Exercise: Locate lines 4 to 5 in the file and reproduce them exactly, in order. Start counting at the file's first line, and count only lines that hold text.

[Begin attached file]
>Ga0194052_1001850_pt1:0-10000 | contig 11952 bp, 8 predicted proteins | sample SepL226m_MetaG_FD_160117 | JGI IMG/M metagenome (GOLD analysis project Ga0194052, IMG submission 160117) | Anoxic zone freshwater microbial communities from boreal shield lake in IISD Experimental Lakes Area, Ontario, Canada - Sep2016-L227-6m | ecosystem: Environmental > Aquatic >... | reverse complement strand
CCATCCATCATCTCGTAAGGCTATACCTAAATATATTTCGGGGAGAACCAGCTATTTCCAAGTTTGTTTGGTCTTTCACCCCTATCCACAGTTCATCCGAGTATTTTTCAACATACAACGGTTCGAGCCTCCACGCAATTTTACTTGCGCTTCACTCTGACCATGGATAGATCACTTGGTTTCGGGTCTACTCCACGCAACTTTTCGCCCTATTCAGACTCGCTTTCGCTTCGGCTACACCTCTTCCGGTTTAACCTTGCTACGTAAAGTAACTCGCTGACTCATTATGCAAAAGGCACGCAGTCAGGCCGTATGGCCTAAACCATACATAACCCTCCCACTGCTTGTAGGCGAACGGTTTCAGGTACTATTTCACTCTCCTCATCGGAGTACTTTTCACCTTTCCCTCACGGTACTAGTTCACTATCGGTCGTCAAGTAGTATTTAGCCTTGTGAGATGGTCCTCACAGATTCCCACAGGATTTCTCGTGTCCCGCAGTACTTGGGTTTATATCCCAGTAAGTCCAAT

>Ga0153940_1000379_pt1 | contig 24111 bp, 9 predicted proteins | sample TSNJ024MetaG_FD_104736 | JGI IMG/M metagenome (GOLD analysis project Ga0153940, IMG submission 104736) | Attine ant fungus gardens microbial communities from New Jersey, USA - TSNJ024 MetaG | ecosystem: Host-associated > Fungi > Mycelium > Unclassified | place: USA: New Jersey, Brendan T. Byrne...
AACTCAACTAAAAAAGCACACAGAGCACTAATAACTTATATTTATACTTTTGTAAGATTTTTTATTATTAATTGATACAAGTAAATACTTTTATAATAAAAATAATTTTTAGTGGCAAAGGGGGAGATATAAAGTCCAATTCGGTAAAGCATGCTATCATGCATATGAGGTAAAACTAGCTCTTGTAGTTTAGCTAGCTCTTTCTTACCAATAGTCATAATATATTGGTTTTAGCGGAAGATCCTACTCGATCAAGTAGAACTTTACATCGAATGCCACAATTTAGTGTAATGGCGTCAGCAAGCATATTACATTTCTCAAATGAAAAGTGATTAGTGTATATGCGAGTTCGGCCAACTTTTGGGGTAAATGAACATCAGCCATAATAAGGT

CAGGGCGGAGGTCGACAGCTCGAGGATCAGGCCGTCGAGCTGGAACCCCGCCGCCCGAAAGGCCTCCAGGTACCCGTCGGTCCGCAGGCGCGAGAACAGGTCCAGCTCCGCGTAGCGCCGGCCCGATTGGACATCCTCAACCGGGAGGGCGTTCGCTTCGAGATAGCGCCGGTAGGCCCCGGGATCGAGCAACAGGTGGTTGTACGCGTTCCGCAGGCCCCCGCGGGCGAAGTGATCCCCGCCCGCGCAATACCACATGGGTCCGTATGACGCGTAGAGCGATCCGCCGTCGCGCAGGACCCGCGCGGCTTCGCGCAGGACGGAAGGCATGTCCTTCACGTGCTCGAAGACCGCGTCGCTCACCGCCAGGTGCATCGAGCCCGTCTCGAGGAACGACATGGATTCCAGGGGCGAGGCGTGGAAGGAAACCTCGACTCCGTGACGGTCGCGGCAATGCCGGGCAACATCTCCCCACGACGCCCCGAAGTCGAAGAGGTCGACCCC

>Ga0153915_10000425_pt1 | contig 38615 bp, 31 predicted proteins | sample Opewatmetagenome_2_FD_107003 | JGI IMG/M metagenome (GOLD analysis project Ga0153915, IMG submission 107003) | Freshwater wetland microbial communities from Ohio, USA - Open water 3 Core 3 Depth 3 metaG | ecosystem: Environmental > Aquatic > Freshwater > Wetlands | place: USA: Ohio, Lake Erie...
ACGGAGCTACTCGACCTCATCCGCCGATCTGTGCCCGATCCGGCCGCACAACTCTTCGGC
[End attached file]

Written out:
AACTCAACTAAAAAAGCACACAGAGCACTAATAACTTATATTTATACTTTTGTAAGATTTTTTATTATTAATTGATACAAGTAAATACTTTTATAATAAAAATAATTTTTAGTGGCAAAGGGGGAGATATAAAGTCCAATTCGGTAAAGCATGCTATCATGCATATGAGGTAAAACTAGCTCTTGTAGTTTAGCTAGCTCTTTCTTACCAATAGTCATAATATATTGGTTTTAGCGGAAGATCCTACTCGATCAAGTAGAACTTTACATCGAATGCCACAATTTAGTGTAATGGCGTCAGCAAGCATATTACATTTCTCAAATGAAAAGTGATTAGTGTATATGCGAGTTCGGCCAACTTTTGGGGTAAATGAACATCAGCCATAATAAGGT

CAGGGCGGAGGTCGACAGCTCGAGGATCAGGCCGTCGAGCTGGAACCCCGCCGCCCGAAAGGCCTCCAGGTACCCGTCGGTCCGCAGGCGCGAGAACAGGTCCAGCTCCGCGTAGCGCCGGCCCGATTGGACATCCTCAACCGGGAGGGCGTTCGCTTCGAGATAGCGCCGGTAGGCCCCGGGATCGAGCAACAGGTGGTTGTACGCGTTCCGCAGGCCCCCGCGGGCGAAGTGATCCCCGCCCGCGCAATACCACATGGGTCCGTATGACGCGTAGAGCGATCCGCCGTCGCGCAGGACCCGCGCGGCTTCGCGCAGGACGGAAGGCATGTCCTTCACGTGCTCGAAGACCGCGTCGCTCACCGCCAGGTGCATCGAGCCCGTCTCGAGGAACGACATGGATTCCAGGGGCGAGGCGTGGAAGGAAACCTCGACTCCGTGACGGTCGCGGCAATGCCGGGCAACATCTCCCCACGACGCCCCGAAGTCGAAGAGGTCGACCCC